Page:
In Italian film history, the cinema of Ermanno Olmi tends to be overlooked. That’s partly understandable. His quiet, meditative films lack the bold stylistic flourishes of the more popular Italian auteurs—the gritty neorealism of Roberto Rossellini, the lush operatics of Luchino Visconti, or the soaring fantasy of Federico Fellini. Olmi’s vision is more understated, the product not only of a disciplined intellect, but also of a generous heart attentive to ordinary people and things.
Now, a year after his death at the age of eighty-six, Olmi is finally getting his due. A recent retrospective at New York’s Film at Lincoln Center screened a range of films drawn from his entire career, which spanned more than six decades, encompassing everything from industrial documentaries and historical reconstructions to literary adaptations and agricultural epics. His best-known work, The Tree of the Wooden Clogs, which centered on peasant life in rural Lombardy, won the Palme d’Or at Cannes in 1978. What makes Olmi’s films so compelling is the director’s Catholic sensibility, where the values of faith, work, community, and reverence for the rhythms of nature stand in sharp opposition to the injustices of capitalism and the spiritual emptiness of modernity. Nowhere is Olmi’s idiosyncratic Catholicism more explicit (and more radical) than in two lesser-known films I was unfamiliar with before I had the chance to see them—1988’s Legend of the Holy Drinker and 1965’s A Man Named John.
Legend of the Holy Drinker introduces viewers to Olmi’s mature understanding of the economy of grace and the price of salvation. Adapted from a novella by Austrian writer Joseph Roth, the film tells the tragic story of Andreas, a down-and-out middle-aged man living under the bridges of modern Paris. The plot unfolds like a medieval hagiography, replete with chance encounters and sudden (often comical) twists of fortune. Events are set in motion by the unbidden appearance of a kind stranger, a recent convert to Catholicism and devotee of St. Thérèse of Lisieux, who offers Andreas the handsome sum of two hundred francs to help him get back on his feet. There’s a catch, though; the stranger gently requests that Andreas eventually return the money as a holy offering before the saint’s statue, housed in the Church of Sainte-Marie des Batignolles. Andreas, “a man of honor,” readily agrees. But week after week Andreas fails to fulfill his vow, as a series of old acquaintances (and copious carafes of wine) prevent him from making his way to Mass every Sunday.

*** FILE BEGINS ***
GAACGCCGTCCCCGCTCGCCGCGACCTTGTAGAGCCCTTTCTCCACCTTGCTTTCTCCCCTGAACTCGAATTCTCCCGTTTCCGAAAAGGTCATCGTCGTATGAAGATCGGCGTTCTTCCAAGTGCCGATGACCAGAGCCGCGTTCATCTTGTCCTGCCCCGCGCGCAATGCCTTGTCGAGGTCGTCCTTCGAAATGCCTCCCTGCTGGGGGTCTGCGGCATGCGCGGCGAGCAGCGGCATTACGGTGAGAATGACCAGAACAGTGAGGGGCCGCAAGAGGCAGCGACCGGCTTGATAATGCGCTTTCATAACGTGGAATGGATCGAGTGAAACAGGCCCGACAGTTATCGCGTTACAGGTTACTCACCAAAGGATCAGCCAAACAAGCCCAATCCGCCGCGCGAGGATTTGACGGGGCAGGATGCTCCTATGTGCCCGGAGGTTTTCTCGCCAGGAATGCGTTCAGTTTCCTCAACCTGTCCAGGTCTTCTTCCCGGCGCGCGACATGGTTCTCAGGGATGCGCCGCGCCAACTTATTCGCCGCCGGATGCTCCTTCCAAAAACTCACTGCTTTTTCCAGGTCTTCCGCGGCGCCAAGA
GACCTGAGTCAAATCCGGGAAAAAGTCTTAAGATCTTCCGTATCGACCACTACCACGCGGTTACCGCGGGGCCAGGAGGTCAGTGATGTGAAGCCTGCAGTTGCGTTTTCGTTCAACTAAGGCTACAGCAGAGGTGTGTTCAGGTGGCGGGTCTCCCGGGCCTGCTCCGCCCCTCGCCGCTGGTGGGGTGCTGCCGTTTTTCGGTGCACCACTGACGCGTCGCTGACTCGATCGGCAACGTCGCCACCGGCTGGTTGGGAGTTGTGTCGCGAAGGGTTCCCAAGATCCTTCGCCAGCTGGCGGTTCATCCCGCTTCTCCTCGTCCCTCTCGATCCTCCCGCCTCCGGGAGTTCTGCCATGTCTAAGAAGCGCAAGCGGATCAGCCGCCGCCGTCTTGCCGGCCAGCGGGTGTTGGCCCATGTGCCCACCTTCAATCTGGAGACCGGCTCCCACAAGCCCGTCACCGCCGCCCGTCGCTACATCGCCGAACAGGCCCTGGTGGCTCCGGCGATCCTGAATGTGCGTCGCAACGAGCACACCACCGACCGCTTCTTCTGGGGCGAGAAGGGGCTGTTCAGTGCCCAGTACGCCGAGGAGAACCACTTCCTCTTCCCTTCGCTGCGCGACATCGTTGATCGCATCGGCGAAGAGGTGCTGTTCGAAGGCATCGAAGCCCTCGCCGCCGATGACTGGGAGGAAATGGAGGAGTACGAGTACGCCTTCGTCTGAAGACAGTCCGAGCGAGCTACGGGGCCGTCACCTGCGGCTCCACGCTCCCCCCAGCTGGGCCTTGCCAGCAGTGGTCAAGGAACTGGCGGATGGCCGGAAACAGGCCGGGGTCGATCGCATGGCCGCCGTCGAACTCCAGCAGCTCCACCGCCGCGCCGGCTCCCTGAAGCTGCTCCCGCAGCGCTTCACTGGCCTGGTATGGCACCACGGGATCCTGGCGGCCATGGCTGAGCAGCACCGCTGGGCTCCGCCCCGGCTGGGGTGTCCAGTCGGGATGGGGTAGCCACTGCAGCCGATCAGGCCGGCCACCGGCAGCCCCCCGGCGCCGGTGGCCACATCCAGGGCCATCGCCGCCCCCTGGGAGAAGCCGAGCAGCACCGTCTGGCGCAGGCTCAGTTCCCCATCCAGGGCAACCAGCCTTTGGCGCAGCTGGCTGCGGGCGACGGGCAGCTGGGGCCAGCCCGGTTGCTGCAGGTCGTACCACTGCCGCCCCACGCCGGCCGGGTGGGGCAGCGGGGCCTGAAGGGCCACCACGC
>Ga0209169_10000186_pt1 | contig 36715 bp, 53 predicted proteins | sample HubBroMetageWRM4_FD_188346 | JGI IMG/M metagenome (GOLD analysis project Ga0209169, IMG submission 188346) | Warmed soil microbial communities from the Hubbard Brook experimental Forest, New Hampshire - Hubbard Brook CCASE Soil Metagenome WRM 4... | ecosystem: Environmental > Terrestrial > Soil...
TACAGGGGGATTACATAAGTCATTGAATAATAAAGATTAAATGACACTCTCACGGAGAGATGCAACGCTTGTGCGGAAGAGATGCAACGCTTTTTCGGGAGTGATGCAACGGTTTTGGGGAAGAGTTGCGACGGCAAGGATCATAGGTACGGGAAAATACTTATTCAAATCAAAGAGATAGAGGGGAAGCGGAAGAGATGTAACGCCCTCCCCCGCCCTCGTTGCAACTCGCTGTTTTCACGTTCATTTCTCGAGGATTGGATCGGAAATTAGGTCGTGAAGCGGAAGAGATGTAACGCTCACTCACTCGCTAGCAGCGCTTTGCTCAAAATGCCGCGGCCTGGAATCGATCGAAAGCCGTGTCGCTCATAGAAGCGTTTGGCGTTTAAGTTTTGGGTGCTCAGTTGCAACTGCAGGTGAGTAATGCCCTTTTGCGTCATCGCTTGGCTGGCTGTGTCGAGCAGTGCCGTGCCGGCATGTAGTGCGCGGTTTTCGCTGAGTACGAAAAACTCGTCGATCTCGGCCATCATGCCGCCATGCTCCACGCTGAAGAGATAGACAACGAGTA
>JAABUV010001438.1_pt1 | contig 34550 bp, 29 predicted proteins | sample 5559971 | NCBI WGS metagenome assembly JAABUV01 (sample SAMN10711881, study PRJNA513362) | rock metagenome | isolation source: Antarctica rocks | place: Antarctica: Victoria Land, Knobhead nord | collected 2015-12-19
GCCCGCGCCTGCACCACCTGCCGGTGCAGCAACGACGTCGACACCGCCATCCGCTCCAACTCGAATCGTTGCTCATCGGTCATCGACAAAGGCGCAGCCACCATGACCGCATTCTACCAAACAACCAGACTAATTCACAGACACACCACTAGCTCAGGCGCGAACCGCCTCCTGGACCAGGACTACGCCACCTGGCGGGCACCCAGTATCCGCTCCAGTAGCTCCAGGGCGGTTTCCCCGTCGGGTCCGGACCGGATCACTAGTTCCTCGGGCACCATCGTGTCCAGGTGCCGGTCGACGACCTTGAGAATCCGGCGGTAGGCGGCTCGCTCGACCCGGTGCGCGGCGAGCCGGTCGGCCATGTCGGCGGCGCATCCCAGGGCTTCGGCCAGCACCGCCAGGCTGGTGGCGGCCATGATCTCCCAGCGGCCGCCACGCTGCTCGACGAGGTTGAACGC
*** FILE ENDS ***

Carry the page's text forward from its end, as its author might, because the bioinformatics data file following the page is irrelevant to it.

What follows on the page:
Instead of condemning Andreas’s self-destructive behavior, Olmi invites us to look on the character with dignity and compassion. The camera becomes a channel for the loving gaze of Christ, now observing Andreas’s hands as he warms them with a steaming bowl of soup, now following him as he washes and shaves by the banks of the Seine. The soft strings and oboes of Igor Stravinsky’s original score lend further grace to Andreas’s misfortunes. Much like St. Francis of Assisi or Dostoevsky’s Idiot, Andreas routinely gives (usually money, but also time) without thinking, his ready generosity trapping him in a cycle of suffering from which cannot break free. His lowly status, Olmi clarifies, isn’t entirely his fault. A set of hazy flashbacks show Andreas dancing with a former lover before accidentally killing her abusive husband (also his fellow mineworker) and landing in prison. Andreas’s trauma (and his self-hatred) is legible in his pained facial expressions, which Olmi always shoots close-up. Only twice does Andreas ever see himself as we (and God) do. Midway through the film, he wakes up from under a pile of newspapers to behold a smiling St. Thérèse; she returns at film’s end when, dying, Andreas is carried before her statue, his gift of two hundred francs at last in hand. In both instances, Olmi shows Andreas’s face in soft focus, bathed in light, as the apparition of St. Thérèse brings a measure of peace to his torments.